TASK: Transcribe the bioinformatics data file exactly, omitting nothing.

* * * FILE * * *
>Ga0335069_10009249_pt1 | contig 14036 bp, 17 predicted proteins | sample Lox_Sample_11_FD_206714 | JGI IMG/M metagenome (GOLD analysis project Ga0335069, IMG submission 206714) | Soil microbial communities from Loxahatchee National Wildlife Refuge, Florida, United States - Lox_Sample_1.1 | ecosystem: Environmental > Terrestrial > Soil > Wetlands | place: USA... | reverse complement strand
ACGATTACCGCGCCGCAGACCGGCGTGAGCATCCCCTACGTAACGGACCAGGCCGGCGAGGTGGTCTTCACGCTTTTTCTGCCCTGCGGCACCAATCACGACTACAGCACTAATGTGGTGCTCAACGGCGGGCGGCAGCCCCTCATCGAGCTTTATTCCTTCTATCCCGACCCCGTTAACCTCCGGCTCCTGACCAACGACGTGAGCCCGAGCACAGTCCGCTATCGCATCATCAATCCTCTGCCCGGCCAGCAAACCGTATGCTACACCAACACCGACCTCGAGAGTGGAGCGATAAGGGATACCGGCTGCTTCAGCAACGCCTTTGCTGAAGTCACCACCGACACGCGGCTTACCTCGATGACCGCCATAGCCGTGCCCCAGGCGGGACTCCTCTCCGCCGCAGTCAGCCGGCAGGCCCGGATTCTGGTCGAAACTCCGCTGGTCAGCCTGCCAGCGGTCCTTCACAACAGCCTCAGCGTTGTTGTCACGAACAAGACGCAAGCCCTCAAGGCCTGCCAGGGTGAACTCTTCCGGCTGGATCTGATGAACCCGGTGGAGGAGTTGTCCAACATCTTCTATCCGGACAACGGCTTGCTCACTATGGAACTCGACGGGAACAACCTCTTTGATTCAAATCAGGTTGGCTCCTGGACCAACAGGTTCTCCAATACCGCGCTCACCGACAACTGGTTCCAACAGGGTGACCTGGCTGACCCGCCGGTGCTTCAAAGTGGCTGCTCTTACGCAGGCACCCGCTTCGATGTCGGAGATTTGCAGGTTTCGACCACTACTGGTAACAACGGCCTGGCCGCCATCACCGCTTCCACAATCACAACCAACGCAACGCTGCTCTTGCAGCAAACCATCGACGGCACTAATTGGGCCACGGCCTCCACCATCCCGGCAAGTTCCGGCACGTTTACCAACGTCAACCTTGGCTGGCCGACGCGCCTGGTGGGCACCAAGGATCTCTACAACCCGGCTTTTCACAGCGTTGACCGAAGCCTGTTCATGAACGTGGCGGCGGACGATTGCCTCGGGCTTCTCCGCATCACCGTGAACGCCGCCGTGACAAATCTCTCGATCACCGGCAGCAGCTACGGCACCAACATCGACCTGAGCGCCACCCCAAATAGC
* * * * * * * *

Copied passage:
>Ga0335069_10009249_pt1 | contig 14036 bp, 17 predicted proteins | sample Lox_Sample_11_FD_206714 | JGI IMG/M metagenome (GOLD analysis project Ga0335069, IMG submission 206714) | Soil microbial communities from Loxahatchee National Wildlife Refuge, Florida, United States - Lox_Sample_1.1 | ecosystem: Environmental > Terrestrial > Soil > Wetlands | place: USA... | reverse complement strand
ACGATTACCGCGCCGCAGACCGGCGTGAGCATCCCCTACGTAACGGACCAGGCCGGCGAGGTGGTCTTCACGCTTTTTCTGCCCTGCGGCACCAATCACGACTACAGCACTAATGTGGTGCTCAACGGCGGGCGGCAGCCCCTCATCGAGCTTTATTCCTTCTATCCCGACCCCGTTAACCTCCGGCTCCTGACCAACGACGTGAGCCCGAGCACAGTCCGCTATCGCATCATCAATCCTCTGCCCGGCCAGCAAACCGTATGCTACACCAACACCGACCTCGAGAGTGGAGCGATAAGGGATACCGGCTGCTTCAGCAACGCCTTTGCTGAAGTCACCACCGACACGCGGCTTACCTCGATGACCGCCATAGCCGTGCCCCAGGCGGGACTCCTCTCCGCCGCAGTCAGCCGGCAGGCCCGGATTCTGGTCGAAACTCCGCTGGTCAGCCTGCCAGCGGTCCTTCACAACAGCCTCAGCGTTGTTGTCACGAACAAGACGCAAGCCCTCAAGGCCTGCCAGGGTGAACTCTTCCGGCTGGATCTGATGAACCCGGTGGAGGAGTTGTCCAACATCTTCTATCCGGACAACGGCTTGCTCACTATGGAACTCGACGGGAACAACCTCTTTGATTCAAATCAGGTTGGCTCCTGGACCAACAGGTTCTCCAATACCGCGCTCACCGACAACTGGTTCCAACAGGGTGACCTGGCTGACCCGCCGGTGCTTCAAAGTGGCTGCTCTTACGCAGGCACCCGCTTCGATGTCGGAGATTTGCAGGTTTCGACCACTACTGGTAACAACGGCCTGGCCGCCATCACCGCTTCCACAATCACAACCAACGCAACGCTGCTCTTGCAGCAAACCATCGACGGCACTAATTGGGCCACGGCCTCCACCATCCCGGCAAGTTCCGGCACGTTTACCAACGTCAACCTTGGCTGGCCGACGCGCCTGGTGGGCACCAAGGATCTCTACAACCCGGCTTTTCACAGCGTTGACCGAAGCCTGTTCATGAACGTGGCGGCGGACGATTGCCTCGGGCTTCTCCGCATCACCGTGAACGCCGCCGTGACAAATCTCTCGATCACCGGCAGCAGCTACGGCACCAACATCGACCTGAGCGCCACCCCAAATAGC